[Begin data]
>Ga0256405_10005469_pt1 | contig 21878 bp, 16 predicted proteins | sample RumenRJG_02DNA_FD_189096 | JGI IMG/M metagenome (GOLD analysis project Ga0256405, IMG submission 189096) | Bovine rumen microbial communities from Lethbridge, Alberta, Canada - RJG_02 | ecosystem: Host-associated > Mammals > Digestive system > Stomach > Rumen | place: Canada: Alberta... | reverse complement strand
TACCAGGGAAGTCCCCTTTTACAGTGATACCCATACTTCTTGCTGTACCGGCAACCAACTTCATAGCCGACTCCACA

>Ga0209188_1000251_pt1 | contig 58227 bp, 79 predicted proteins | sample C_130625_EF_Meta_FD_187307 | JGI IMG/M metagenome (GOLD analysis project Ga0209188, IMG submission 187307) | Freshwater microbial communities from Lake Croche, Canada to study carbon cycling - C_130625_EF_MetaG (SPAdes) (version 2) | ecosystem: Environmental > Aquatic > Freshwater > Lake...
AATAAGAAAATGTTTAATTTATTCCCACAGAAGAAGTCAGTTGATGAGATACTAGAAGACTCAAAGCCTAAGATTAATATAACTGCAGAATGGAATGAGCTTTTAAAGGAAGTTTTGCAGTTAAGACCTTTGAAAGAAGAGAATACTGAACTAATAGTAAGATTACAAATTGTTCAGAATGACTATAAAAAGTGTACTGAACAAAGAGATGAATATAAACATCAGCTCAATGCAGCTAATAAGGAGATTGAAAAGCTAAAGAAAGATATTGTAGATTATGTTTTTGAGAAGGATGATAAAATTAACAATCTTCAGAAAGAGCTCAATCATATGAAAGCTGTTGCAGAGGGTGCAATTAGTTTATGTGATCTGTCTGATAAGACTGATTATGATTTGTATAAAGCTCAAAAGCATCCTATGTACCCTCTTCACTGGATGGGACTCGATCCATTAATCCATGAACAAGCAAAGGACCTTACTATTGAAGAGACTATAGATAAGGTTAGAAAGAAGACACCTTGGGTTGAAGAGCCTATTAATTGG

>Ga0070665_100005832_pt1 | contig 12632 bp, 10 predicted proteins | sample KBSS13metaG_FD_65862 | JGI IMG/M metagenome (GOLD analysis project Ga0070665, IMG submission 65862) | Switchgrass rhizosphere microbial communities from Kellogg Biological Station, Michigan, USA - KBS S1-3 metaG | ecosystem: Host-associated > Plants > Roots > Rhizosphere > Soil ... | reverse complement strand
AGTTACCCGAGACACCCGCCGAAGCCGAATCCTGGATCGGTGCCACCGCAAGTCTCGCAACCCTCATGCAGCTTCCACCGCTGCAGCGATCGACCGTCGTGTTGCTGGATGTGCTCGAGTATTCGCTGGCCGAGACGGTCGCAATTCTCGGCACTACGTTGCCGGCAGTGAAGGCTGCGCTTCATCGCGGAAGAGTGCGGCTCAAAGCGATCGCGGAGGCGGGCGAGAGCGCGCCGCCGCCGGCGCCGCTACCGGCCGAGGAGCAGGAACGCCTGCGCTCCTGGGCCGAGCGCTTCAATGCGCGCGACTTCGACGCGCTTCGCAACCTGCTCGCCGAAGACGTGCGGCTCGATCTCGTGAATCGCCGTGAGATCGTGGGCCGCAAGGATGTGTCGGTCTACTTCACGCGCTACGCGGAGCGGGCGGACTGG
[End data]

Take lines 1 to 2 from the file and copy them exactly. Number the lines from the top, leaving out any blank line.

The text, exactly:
>Ga0256405_10005469_pt1 | contig 21878 bp, 16 predicted proteins | sample RumenRJG_02DNA_FD_189096 | JGI IMG/M metagenome (GOLD analysis project Ga0256405, IMG submission 189096) | Bovine rumen microbial communities from Lethbridge, Alberta, Canada - RJG_02 | ecosystem: Host-associated > Mammals > Digestive system > Stomach > Rumen | place: Canada: Alberta... | reverse complement strand
TACCAGGGAAGTCCCCTTTTACAGTGATACCCATACTTCTTGCTGTACCGGCAACCAACTTCATAGCCGACTCCACA